PS During the last match, we were chatting on commentary about 1,000 runs by the end of May – and I had previously wondered whether our skipper might get there this year. Don Starr (thanks) has sent this link to the full story – although the tale about Bradman and bowler Jack Newman misses that Hampshire also stayed on in the rain while he got there:


2nd XI (Day 2)
April 28, 2021, 12:14 pm
Filed under: Uncategorized

Lunchtime and hard to believe it but at last we have April showers!

Middlesex 181

Hampshire 220-7 (Albert 74*, Fuller 50, Barker 10)

5.10 pm: 311-9 – Toby Albert (only second ever 2nd XI match) out for 93. Stevenson 43*, Ajeet Dale 24*.

370 all out. 121 for the last wicket by Stevenson 81 & Dale 43*

Is this a record for Hampshire 2nd XI’s 10th wicket v Middx 2nd XI on a damp Tuesday in April? (I’ve no idea)

April 28, 2021, 9:19 am
Filed under: Uncategorized

Hampshire beat Yorkshire in the Championship twice in season for the first time and were the first side ever to score over 400 in a fourth innings against Yorkshire to win a match – Adams leading the way with 168*. Billy Taylor took a ‘hat-trick’ v Middlesex – the first by anyone at the Rose Bowl. John Crawley scored two centuries in the same match v Nottinghamshire at the Rose Bowl, the only instance on that ground.

Hampshire beat Essex by just 8 runs in the C&G Trophy. They recovered from 12-4 to post 257-9 thanks mainly to 98 by Kevin Pietersen although they were helped when Darren Gough (2-4) was unable to bowl after two balls of his third over. Essex started well and reached 215-4 but two wickets each for spinners Udal and Warne and 3-17 by ‘Aussie’ Dominic Thorneley saw them dismissed for 249 with just three balls remaining.

Hampshire enjoyed most success in the revamped National League now known as the Pro40. They won five of their eight matches, finishing third which took them into a televised promotion play-off against Glamorgan at the Rose Bowl, which Hampshire won by 151 runs. They posted 265-9 in their 40 overs led by Chris Benham with 158. Glamorgan collapsed and only a last wicket partnership of 25 took them to three figures.

Earlier in the season Hampshire’s total of 310-7 against the same opponents in the C&G Trophy was their first limited-overs score over 300 on the ground, and they won by 165 runs, which remains their highest margin of victory by runs. In the same season, in the National League, they beat Derbyshire by one wicket from the final ball, still their narrowest wickets victory in a limited-overs game on the ground.

In March, Hampshire’s President and former captain, Colin Ingleby-Mackenzie died and on 29 June, many Hampshire players and officials attended his Memorial Service at St Paul’s Cathedral. Out of respect, the position of President was not filled. On the evening of the service, Carberry (90), Mitchell Stokes (62) and Thorneley (50) took Hampshire to their T20 record score of 225-2 and they beat Middlesex by 59 runs (Thorneley 3-30). Stokes from Basingstoke played a number of T20 matches while on a summer contract but departed at the end of the following season without playing first-class cricket.

Permanent floodlights were installed and two international matches were held at the Rose Bowl; a second T20 in which England beat Sri Lanka and a longer match, England v Pakistan. In the first Women’s International match played on the ground, England beat India by three wickets. Sarah Taylor top-scored with 61.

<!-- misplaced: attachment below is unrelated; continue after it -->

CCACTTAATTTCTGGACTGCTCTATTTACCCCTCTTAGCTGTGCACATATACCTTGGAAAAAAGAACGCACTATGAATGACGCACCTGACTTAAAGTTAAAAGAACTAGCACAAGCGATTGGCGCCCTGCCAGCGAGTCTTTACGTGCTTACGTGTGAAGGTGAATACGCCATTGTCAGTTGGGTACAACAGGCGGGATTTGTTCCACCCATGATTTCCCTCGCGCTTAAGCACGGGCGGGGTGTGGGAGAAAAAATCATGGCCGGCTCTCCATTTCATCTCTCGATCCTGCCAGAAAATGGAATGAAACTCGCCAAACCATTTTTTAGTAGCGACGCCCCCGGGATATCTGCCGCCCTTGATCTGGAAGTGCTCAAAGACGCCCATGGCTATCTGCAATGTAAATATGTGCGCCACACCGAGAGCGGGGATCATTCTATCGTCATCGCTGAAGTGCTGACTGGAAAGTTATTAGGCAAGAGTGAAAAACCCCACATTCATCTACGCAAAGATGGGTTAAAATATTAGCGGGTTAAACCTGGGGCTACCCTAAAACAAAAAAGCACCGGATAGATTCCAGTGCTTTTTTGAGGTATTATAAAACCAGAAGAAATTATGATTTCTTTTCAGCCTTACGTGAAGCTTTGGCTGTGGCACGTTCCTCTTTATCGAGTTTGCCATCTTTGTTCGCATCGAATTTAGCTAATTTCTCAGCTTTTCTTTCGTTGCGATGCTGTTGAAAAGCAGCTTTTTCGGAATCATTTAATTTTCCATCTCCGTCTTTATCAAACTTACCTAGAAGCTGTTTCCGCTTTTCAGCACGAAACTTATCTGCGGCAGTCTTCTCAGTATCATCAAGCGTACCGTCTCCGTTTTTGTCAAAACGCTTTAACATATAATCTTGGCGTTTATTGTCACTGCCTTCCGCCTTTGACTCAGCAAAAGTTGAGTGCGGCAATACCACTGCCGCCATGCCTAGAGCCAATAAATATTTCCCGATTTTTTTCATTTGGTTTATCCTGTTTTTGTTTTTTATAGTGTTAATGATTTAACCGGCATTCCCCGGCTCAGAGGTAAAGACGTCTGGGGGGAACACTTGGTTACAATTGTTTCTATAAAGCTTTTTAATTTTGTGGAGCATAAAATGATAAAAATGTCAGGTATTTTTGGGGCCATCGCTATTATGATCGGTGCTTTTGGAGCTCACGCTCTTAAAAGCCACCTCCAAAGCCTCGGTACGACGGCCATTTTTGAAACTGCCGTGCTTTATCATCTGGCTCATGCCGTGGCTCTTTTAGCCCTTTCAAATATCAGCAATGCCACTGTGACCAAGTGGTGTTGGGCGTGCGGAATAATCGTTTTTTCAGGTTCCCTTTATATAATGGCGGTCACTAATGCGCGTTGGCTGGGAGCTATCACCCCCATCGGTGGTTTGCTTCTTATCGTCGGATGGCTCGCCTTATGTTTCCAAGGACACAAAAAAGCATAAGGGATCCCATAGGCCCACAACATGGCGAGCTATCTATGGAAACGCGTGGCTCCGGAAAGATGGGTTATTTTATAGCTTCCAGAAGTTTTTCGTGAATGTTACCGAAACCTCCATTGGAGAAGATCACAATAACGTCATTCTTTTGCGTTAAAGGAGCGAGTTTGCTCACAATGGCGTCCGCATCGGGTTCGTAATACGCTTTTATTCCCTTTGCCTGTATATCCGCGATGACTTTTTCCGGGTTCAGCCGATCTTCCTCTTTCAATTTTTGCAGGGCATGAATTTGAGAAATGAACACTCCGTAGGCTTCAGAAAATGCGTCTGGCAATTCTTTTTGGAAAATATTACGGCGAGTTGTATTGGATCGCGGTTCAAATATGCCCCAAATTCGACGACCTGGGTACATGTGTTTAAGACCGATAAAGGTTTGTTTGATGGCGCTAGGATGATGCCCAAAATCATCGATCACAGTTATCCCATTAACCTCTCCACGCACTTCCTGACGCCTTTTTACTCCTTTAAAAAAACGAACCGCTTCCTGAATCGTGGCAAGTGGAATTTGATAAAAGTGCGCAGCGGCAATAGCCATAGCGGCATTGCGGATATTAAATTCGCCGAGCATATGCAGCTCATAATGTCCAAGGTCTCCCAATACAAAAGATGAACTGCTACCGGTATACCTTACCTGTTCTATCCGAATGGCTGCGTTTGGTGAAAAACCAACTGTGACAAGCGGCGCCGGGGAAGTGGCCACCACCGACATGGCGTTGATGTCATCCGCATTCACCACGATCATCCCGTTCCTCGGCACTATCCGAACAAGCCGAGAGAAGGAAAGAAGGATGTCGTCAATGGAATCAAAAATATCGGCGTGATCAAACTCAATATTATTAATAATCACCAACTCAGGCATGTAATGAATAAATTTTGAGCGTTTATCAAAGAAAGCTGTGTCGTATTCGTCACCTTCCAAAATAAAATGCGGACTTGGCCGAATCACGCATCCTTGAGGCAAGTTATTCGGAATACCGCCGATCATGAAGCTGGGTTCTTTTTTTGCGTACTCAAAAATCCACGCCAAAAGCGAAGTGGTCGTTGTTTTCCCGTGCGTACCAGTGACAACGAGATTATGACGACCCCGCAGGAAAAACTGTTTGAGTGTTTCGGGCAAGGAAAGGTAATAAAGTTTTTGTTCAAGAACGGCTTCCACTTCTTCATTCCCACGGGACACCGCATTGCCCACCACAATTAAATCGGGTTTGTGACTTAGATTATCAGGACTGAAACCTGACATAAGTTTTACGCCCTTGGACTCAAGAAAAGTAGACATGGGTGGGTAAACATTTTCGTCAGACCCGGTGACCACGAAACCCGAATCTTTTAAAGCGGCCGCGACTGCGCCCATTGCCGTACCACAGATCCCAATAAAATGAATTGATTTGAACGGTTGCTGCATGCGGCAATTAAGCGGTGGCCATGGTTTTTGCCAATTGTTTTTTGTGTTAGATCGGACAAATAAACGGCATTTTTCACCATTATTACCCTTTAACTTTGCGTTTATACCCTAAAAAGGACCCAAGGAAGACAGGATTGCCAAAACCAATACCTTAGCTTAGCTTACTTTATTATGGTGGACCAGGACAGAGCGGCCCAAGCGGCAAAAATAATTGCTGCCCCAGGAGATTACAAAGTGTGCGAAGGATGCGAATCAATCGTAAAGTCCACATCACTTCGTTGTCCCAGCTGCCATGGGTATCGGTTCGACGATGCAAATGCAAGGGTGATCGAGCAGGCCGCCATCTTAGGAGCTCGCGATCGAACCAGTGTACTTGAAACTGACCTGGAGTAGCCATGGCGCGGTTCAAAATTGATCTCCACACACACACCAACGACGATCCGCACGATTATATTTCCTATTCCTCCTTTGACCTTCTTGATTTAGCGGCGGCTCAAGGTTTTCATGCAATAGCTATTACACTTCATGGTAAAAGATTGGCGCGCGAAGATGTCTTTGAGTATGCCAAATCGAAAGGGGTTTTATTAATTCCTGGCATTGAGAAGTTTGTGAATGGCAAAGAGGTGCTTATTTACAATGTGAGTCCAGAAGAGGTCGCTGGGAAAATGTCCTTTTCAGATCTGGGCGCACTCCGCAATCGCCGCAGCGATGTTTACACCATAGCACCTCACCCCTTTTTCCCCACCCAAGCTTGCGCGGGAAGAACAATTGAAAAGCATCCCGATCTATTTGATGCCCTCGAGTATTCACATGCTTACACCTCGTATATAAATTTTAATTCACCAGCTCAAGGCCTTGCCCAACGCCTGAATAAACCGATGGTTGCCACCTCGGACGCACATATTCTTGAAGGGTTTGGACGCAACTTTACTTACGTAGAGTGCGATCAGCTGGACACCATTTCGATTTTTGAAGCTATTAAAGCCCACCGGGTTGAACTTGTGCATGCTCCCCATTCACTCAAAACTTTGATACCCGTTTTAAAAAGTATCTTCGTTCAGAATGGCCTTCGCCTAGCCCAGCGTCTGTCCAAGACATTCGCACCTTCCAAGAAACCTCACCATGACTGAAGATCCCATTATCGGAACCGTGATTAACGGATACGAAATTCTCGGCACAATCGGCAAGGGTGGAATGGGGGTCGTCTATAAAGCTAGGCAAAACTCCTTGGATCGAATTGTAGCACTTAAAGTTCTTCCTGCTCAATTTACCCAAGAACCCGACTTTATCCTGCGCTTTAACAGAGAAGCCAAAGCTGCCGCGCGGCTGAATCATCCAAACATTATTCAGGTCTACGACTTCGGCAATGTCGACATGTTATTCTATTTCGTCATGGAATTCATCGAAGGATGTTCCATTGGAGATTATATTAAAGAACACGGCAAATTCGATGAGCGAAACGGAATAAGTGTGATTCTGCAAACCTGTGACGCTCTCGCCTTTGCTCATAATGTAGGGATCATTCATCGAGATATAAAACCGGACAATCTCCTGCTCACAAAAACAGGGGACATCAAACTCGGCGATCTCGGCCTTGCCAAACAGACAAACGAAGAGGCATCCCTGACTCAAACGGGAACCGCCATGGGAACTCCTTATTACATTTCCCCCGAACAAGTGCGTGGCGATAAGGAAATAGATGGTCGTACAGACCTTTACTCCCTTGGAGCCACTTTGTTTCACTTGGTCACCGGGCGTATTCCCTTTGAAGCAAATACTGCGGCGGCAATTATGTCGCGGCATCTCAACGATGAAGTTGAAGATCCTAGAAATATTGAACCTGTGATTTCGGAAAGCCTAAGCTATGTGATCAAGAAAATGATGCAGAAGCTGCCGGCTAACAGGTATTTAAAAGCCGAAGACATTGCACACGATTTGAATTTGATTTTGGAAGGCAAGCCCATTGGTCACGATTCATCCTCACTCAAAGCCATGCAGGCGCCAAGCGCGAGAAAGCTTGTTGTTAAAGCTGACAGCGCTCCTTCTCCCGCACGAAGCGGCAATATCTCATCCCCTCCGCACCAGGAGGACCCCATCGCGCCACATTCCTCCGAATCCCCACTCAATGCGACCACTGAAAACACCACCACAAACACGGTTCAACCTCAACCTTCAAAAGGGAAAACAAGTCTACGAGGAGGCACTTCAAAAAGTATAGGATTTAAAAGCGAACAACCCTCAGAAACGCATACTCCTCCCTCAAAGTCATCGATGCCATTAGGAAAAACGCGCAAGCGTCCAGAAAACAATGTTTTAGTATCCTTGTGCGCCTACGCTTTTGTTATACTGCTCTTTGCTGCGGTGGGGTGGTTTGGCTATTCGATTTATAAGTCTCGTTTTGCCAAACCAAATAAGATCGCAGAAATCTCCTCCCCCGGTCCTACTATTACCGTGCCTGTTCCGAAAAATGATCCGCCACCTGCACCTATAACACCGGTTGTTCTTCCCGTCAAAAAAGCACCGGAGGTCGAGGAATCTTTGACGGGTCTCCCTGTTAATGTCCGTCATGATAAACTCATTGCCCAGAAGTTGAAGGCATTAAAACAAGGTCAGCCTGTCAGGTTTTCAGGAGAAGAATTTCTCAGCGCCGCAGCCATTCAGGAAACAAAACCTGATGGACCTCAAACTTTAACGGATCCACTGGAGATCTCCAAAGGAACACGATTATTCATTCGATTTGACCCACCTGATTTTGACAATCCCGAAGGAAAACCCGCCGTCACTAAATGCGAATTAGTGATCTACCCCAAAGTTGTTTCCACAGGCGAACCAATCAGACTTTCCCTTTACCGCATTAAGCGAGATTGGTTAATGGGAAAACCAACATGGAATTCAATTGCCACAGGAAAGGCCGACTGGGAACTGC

2nd XI
April 27, 2021, 3:12 pm
Filed under: Uncategorized

New post – might keep this going over the next few days. At 4pm, Hampshire v Middlesex is looking like another three-day game:

Middlesex 2nd XI: 181 (Fuller 4-57; Barker 2-27 plus one each for Stevenson, Dale & Turner)

Hampshire 2nd XI 35-2: sadly Felix Organ has failed again (18) and his opening partner Prest is also out.

I noted earlier, no sign of Scriven or Currie, thinking the latter might be going to the Oval. There is no Cameron Steel either and I wonder whether he too has gone to London – Joe Weatherley is probably the least secure of the first team at present, with scores of 41, 16, 1 & 8.

2nd XI @ 6.15: 115-4 Middleton gone for 38; Academy’s Toby Albert is 42*.

PS Thank you for alerting us to the appearance of Harry Came for Derbyshire 2nd XI. I’m biased because I know his dad and I know how disappointed they both were that he was discarded so quickly by his home county (not typical I’d suggest). I hope he makes it – it’s a good start as he’s 82* right now.

CLOSE of PLAY: 130-4 – Albert 45* (120 balls); Fuller 17*.

April 27, 2021, 8:30 am
Filed under: Uncategorized

Hampshire won their first trophy for 13 years, beating Warwickshire in the C&G Final at Lord’s. The semi-final was at the Rose Bowl v Yorkshire where Sean Ervine in his first season at Hampshire scored the century that took Hampshire to victory by 8 wickets (Pothas 73*). Ervine scored another century in the final.

In mid-September Hampshire still had hopes of the title until at Canterbury, Nottinghamshire declared setting Kent 420 in 70 overs and bowled them out. The new Champions came to the Rose Bowl for the last match and with Warne still angry about that game, Hampshire posted their record score of 714-5 although he declared on Crawley when, with 311*, he was just five runs short of Moore’s record score for Hampshire. Mascarenhas and Udal bowled Hampshire to victory by an innings and 188 runs.

In the T20, Hampshire beat Kent by five wickets when Udal took a single from the last ball. (Pothas 58*, Lamb 4-28)

On 13 June, England beat Australia by 100 runs in the first T20 International played in this country and only the second in the world. Kevin Pietersen, then with Hampshire, played for England, scoring 34.